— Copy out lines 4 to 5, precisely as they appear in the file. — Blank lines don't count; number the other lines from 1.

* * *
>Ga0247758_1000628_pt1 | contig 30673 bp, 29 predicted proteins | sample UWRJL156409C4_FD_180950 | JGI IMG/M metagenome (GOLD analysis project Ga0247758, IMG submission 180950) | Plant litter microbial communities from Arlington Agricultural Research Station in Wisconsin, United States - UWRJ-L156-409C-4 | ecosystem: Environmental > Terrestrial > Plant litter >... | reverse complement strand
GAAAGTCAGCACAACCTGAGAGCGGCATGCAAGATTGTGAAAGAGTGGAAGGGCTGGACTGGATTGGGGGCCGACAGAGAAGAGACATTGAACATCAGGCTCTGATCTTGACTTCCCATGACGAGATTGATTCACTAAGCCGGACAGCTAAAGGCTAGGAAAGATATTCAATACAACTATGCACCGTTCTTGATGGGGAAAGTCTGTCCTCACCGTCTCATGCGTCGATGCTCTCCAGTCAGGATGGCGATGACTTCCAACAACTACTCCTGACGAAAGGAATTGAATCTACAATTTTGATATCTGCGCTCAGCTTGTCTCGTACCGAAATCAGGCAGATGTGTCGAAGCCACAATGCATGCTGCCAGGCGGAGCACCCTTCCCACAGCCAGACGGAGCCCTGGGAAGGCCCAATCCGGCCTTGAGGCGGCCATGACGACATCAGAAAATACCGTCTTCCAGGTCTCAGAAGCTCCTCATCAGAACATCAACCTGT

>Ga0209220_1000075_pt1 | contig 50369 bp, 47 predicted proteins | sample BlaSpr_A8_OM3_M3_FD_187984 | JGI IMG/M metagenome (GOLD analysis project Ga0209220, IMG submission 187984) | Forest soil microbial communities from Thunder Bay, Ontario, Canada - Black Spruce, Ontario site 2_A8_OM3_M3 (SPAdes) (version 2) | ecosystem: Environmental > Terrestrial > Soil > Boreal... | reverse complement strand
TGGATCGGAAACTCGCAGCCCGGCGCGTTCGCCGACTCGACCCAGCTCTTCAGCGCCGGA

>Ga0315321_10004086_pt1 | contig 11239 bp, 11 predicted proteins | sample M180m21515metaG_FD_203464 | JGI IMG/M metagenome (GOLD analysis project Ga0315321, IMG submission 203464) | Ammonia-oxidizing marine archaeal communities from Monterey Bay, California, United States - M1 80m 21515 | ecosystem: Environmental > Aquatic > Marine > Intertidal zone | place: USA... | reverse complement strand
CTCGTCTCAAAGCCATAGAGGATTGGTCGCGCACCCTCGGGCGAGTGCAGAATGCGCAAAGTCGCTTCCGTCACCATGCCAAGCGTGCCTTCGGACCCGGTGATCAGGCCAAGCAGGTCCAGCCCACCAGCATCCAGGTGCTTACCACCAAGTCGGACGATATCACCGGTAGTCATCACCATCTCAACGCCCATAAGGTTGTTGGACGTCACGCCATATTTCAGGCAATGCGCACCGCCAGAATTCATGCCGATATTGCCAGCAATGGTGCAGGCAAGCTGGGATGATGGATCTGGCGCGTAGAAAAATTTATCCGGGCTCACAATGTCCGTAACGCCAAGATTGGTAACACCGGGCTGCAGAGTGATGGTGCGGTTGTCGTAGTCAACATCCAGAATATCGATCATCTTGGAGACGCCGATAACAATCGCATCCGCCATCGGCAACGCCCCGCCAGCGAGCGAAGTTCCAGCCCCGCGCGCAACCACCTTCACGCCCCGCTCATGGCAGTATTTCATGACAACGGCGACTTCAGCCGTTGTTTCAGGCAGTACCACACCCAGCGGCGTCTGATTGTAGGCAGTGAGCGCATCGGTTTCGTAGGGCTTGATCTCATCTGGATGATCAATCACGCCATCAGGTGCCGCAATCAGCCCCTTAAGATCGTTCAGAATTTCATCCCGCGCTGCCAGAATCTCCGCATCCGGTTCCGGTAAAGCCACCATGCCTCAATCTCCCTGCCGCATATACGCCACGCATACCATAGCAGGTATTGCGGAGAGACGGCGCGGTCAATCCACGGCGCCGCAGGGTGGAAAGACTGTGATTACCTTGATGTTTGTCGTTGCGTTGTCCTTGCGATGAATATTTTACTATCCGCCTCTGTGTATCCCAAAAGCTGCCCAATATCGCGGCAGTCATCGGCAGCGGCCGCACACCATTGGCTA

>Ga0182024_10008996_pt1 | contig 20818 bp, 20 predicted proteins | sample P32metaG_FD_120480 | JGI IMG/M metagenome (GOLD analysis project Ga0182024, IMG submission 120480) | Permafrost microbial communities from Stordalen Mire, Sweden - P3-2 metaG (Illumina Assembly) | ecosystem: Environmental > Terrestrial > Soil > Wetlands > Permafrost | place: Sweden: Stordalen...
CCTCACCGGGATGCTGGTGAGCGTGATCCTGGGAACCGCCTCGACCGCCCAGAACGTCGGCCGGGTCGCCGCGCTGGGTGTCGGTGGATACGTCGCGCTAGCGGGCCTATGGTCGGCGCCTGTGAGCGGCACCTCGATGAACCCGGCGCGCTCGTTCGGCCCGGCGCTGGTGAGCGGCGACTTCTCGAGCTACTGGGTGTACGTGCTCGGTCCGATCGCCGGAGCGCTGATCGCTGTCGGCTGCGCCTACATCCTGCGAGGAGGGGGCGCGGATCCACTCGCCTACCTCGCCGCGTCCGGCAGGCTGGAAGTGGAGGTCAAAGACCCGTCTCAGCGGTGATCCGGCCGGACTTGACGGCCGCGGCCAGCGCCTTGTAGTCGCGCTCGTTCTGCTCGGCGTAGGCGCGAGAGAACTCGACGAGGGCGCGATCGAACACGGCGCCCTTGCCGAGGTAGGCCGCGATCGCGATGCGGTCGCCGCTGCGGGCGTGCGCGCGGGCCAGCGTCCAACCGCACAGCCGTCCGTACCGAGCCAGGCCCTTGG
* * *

TGGATCGGAAACTCGCAGCCCGGCGCGTTCGCCGACTCGACCCAGCTCTTCAGCGCCGGA

>Ga0315321_10004086_pt1 | contig 11239 bp, 11 predicted proteins | sample M180m21515metaG_FD_203464 | JGI IMG/M metagenome (GOLD analysis project Ga0315321, IMG submission 203464) | Ammonia-oxidizing marine archaeal communities from Monterey Bay, California, United States - M1 80m 21515 | ecosystem: Environmental > Aquatic > Marine > Intertidal zone | place: USA... | reverse complement strand